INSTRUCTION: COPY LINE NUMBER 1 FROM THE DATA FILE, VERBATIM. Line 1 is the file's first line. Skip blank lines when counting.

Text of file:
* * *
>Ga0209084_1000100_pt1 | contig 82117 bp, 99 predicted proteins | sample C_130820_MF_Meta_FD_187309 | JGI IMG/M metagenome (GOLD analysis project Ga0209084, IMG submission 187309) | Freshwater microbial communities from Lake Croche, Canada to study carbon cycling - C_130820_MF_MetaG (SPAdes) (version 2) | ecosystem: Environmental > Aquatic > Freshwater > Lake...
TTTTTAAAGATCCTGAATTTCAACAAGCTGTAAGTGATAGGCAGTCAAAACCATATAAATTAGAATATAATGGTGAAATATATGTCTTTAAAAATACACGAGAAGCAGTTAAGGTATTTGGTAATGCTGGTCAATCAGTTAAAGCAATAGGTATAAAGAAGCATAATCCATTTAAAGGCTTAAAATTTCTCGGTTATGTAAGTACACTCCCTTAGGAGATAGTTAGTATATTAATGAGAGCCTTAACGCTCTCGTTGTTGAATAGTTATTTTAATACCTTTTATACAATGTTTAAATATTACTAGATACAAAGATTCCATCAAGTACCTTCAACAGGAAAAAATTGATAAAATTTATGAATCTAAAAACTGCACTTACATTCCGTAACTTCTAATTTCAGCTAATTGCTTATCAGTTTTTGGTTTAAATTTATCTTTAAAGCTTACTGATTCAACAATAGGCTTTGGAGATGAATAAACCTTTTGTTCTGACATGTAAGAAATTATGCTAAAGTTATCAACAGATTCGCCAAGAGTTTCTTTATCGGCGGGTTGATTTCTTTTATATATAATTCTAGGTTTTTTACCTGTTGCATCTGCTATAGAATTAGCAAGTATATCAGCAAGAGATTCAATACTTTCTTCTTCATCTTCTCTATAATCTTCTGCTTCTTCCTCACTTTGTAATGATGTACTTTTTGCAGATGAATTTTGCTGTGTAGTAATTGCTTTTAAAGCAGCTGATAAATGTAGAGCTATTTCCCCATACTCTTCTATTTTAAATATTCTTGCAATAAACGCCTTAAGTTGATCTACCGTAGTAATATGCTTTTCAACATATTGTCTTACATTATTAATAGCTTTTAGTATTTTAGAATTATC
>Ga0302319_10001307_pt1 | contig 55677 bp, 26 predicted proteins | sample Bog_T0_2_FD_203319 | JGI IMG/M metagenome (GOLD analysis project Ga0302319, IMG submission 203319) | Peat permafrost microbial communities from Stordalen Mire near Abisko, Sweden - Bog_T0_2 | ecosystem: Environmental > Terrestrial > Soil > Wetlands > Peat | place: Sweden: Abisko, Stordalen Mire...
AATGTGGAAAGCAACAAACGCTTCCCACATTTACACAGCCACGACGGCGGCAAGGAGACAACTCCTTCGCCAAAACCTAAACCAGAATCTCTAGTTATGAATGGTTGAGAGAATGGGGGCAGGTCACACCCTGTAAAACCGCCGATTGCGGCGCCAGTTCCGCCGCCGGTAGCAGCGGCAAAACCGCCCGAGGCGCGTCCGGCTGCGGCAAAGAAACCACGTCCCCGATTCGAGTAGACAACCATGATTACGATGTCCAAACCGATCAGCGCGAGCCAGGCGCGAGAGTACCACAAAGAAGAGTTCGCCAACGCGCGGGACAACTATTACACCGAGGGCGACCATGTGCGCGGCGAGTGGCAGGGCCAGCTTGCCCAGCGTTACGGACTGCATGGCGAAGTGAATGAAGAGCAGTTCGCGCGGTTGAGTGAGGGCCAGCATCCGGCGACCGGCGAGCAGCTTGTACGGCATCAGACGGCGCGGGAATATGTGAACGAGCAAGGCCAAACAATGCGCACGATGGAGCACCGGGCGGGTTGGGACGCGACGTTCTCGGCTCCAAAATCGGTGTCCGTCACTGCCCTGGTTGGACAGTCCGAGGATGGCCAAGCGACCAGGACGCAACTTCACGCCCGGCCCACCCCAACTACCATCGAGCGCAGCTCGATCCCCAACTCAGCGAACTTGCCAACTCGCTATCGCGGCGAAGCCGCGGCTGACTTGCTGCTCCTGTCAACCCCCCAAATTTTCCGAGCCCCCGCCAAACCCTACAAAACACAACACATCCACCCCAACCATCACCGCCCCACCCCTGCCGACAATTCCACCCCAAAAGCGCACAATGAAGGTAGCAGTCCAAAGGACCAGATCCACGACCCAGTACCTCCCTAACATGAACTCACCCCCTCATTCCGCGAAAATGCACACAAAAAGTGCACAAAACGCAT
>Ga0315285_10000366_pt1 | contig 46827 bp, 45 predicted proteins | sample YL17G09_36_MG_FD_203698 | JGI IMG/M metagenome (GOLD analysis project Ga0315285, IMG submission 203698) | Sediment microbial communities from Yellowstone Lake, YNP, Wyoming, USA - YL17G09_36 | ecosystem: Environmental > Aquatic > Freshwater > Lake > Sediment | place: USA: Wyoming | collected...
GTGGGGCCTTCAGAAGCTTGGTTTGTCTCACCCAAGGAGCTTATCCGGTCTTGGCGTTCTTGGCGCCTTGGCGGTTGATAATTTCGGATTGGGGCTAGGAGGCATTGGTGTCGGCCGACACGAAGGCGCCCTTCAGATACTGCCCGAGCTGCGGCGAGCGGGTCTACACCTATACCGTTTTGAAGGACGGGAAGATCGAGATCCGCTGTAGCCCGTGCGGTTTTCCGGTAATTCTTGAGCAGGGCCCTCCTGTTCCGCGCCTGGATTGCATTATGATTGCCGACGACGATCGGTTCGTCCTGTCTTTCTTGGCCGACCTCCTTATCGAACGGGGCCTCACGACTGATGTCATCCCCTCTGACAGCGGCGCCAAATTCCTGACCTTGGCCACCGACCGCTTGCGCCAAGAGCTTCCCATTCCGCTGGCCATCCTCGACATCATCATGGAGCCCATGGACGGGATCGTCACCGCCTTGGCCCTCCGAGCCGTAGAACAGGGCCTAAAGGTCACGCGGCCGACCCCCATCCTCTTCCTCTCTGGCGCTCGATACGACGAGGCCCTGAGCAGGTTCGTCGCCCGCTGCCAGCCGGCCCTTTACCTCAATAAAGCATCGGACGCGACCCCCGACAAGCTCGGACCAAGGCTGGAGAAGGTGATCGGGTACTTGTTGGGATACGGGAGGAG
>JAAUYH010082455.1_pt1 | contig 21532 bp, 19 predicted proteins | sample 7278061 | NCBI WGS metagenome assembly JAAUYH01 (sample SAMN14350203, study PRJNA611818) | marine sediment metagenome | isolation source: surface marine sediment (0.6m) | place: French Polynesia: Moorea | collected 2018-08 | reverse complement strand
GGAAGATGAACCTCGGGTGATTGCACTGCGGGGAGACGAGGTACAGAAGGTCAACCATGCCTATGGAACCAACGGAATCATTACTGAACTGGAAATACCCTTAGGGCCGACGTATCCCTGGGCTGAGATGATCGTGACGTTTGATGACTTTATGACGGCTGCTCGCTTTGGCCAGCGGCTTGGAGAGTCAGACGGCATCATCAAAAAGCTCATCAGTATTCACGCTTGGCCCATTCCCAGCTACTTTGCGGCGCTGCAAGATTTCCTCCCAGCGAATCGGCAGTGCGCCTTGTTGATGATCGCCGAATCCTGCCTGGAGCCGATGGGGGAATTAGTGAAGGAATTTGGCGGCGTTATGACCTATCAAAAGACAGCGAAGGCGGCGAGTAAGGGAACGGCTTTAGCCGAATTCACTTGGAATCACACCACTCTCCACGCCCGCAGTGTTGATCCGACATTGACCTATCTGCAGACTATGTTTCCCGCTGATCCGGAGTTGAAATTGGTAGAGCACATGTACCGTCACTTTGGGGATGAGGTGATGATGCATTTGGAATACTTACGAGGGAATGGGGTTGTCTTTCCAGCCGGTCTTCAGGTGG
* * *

>Ga0209084_1000100_pt1 | contig 82117 bp, 99 predicted proteins | sample C_130820_MF_Meta_FD_187309 | JGI IMG/M metagenome (GOLD analysis project Ga0209084, IMG submission 187309) | Freshwater microbial communities from Lake Croche, Canada to study carbon cycling - C_130820_MF_MetaG (SPAdes) (version 2) | ecosystem: Environmental > Aquatic > Freshwater > Lake...